Findings and Outputs
A research handbook based on several papers from the series is forthcoming (2011): Dillard, J. Haynes, K. & Murray, A. (eds.) “Corporate Social Responsibility: A Research Handbook”, Routledge. This book addresses the agenda of conceptualising CSR across the themes of accountability, social justice, sustainability, philanthropy and civil society and includes chapters by the CIs: e.g. Deciphering the Domain of CSR, Dillard, J. & Murray. A. The following papers have been published by co-investigators: 1. Murray, A. Haynes, K. & Hudson, L.J. (2010) “Collaborating to achieve Corporate Social Responsibility and Sustainability?: Possibilities and Problems”, Sustainability, Accounting, Management and Policy Journal, Vol. 1: 2, pp. 161 – 177. (Elsevier Highly Commended award winner). (Note this paper was a collaboration between CIs Haynes and Murray and an ex senior civil servant, bridging academia and public policy). 2. Seitanidi, M.M., Koufopoulos, D. and Palmer, P. (2010) “Partnership Formation for Change: Indicators for Transformative Potential in Cross Sector Social Partnership”, Journal of Business Ethics, Vol. 94, Supplement 1: 139-161. A number of other papers presented at the seminar series have been published or are forthcoming: 1. Prem Sikka, (2010), “Smoke and Mirrors: Corporate Social Responsibility and Tax Avoidance”, Accounting Forum, Vol. 34, No. 3-4, pp. 153-168. 2. Frankental, P. "No accounting for human rights", Critical Perspectives on Accounting, In Press.
How these impacts were achieved
The programme of seminars was as follows: 1. Deciphering the Domain of CSR – British Library – 15 December 2008 2. Corporate Taxation Practice as a CSR Issue – University of York – 25 March 2009 3. How in a world of Depleting resources can we ensure equity between Business and Society? – Cass Business School – 17 June 2009 4. The Place of Human Rights in Business – St Andrews University – 1 September 2009 5. Corporate Philanthropy in an Age of CSR – ICAEW – 25 March 2010 6. CSR, Sustainability, Governance and Civil Society – where Next? – Aston Business School – 1 July 2010. • The intention of the series was always to be challenging, but not confrontational. This was ensured by two key speakers with opposing perspectives followed by practitioners, discussants and a panel; • Participation was lively but effectively managed by a protocol that participants could agree to disagree. • The series was audio recorded and placed on the hosting institution’s website. In addition, because of the participation of the British Library the primary dissemination medium was the British Library website and an accompanying dedicated bibliography;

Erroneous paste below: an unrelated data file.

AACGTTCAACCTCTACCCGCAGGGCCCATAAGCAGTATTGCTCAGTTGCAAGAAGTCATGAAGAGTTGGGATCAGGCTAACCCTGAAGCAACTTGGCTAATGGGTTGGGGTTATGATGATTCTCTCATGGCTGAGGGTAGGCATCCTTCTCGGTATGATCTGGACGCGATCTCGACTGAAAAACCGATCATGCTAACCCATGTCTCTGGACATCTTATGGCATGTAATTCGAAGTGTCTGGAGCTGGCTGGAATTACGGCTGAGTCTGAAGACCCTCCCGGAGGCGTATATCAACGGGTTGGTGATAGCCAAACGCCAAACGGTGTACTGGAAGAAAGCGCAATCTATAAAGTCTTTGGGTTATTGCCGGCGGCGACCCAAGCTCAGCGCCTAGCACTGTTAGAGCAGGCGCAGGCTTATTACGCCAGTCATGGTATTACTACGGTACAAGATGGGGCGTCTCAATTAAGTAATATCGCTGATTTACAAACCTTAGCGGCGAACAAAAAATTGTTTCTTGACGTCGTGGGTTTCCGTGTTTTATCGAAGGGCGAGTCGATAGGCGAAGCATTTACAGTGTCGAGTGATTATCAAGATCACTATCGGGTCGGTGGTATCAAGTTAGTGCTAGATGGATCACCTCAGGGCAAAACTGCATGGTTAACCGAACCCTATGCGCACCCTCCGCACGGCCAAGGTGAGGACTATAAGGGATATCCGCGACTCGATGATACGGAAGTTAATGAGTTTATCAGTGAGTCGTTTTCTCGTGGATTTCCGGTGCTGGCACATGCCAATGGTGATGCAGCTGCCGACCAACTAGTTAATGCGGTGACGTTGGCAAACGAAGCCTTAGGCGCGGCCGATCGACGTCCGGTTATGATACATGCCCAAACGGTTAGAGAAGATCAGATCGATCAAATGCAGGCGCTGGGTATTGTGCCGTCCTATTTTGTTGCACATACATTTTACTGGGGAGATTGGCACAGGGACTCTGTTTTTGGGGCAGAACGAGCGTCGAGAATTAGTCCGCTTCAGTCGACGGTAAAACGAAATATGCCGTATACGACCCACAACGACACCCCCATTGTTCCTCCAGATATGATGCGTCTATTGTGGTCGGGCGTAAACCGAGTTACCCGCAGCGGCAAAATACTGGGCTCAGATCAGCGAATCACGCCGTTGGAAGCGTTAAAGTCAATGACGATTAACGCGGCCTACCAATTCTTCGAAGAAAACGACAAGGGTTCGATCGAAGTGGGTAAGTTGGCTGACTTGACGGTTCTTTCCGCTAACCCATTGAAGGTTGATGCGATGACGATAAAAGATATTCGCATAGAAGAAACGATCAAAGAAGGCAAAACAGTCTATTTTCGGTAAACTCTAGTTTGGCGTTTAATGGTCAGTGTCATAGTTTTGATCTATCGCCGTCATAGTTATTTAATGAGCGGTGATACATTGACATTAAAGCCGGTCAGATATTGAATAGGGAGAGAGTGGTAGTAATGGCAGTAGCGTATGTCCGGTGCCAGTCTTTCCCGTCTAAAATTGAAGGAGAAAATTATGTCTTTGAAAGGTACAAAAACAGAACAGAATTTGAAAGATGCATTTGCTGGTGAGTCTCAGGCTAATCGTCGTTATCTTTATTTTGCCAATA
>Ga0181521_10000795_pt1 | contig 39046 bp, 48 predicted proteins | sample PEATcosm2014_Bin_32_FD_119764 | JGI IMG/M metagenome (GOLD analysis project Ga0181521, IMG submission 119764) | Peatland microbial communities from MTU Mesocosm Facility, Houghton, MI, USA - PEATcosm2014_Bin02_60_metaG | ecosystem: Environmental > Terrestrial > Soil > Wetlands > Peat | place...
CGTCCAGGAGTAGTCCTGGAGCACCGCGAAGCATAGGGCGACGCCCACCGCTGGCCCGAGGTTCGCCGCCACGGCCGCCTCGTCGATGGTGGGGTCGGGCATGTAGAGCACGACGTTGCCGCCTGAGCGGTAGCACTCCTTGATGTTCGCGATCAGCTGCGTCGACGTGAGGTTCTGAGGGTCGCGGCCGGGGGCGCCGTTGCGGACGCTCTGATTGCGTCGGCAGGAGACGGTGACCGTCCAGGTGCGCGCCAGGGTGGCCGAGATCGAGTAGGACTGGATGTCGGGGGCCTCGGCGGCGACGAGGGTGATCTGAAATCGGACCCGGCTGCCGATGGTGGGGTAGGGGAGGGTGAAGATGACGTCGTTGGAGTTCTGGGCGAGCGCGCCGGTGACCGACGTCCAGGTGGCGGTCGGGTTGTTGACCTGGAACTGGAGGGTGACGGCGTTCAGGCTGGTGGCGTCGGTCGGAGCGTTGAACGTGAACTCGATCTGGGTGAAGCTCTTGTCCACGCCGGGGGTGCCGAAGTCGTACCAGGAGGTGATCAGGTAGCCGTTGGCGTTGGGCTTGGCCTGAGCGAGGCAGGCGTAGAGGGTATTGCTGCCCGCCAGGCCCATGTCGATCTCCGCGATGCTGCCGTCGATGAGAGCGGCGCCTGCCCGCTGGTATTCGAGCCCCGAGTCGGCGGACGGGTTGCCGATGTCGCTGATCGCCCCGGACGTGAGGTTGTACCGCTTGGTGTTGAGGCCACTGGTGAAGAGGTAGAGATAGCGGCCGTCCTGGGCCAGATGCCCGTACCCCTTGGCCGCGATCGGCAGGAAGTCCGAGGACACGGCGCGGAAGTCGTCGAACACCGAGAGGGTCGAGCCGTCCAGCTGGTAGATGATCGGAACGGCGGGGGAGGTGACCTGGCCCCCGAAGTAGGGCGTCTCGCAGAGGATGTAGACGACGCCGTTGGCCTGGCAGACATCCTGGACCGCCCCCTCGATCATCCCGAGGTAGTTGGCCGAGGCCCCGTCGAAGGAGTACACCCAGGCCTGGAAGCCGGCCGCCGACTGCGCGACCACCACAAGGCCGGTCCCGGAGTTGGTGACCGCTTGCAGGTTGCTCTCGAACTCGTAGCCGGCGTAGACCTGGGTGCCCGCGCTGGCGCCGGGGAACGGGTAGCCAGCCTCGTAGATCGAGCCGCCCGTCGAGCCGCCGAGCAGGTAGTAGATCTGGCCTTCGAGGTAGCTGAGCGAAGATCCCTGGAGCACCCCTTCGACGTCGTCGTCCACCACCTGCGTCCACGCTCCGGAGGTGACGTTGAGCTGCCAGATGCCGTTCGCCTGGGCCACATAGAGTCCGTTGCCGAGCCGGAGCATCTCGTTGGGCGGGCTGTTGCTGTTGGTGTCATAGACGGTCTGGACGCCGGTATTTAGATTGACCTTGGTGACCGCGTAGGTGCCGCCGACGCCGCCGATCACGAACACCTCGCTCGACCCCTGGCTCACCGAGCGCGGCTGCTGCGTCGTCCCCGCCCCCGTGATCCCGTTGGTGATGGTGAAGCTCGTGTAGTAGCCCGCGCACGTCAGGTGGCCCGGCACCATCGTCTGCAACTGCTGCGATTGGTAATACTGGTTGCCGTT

Who these findings impact
The seminars facilitated cross-fertilisation and connections between and among researchers within several academic groupings: 1. The series was supported by the British Academy of Management CSR special interest group, which strengthened considerably in size and academic endeavour throughout the seminar series with CI Murray as Chair. 2. The PI, CIs, members of the BAM CSR SIG and delegates attending the seminars built up new or enhanced connections with the Centre for Social and Environmental Accounting Research (CSEAR) following the seminar hosted by them at St. Andrews University. 3. The series funding enabled closer international links with the Center for Sustainability and Accountability at Portland State University, USA, enabling the participation of its Director, Professor Jesse Dillard, who is subsequently co-editing the book of papers from the seminar series with CIs Haynes and Murray. 4. The BAM CSR SIG funded two CSR teaching workshops subsequent to two of the seminars, which enabled seminar delegates to remain to discuss embedding the research ideas into the curriculum, in conjunction with the UN’s Principles of Responsible Management Education initiative (PRME). Students and staff within business schools will ultimately benefit. 5. The British Library, which hosted one of the seminars, had support from the CIs in developing their bibliography on CSR, benefitting researchers widely. 6. As one CI (Spencer) is from the Institute of Chartered Accountants in England and Wales (ICAEW), enhanced relations with the ICAEW, between research and professional practice, followed. Palmer, Haynes and Murray now act as advisors, committee members or reviewers for the ICAEW.